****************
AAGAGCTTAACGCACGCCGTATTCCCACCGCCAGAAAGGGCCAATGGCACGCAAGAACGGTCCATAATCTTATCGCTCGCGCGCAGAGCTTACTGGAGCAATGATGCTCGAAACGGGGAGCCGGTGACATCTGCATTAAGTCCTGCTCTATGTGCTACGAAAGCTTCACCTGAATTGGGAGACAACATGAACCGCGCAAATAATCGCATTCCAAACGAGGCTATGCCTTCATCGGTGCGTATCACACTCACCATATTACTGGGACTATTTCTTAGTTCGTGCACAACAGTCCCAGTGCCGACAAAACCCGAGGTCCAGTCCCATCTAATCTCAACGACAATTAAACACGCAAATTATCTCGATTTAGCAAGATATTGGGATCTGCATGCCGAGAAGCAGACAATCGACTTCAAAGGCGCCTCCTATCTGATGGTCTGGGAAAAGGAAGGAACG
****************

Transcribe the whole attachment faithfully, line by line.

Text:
AAGAGCTTAACGCACGCCGTATTCCCACCGCCAGAAAGGGCCAATGGCACGCAAGAACGGTCCATAATCTTATCGCTCGCGCGCAGAGCTTACTGGAGCAATGATGCTCGAAACGGGGAGCCGGTGACATCTGCATTAAGTCCTGCTCTATGTGCTACGAAAGCTTCACCTGAATTGGGAGACAACATGAACCGCGCAAATAATCGCATTCCAAACGAGGCTATGCCTTCATCGGTGCGTATCACACTCACCATATTACTGGGACTATTTCTTAGTTCGTGCACAACAGTCCCAGTGCCGACAAAACCCGAGGTCCAGTCCCATCTAATCTCAACGACAATTAAACACGCAAATTATCTCGATTTAGCAAGATATTGGGATCTGCATGCCGAGAAGCAGACAATCGACTTCAAAGGCGCCTCCTATCTGATGGTCTGGGAAAAGGAAGGAACG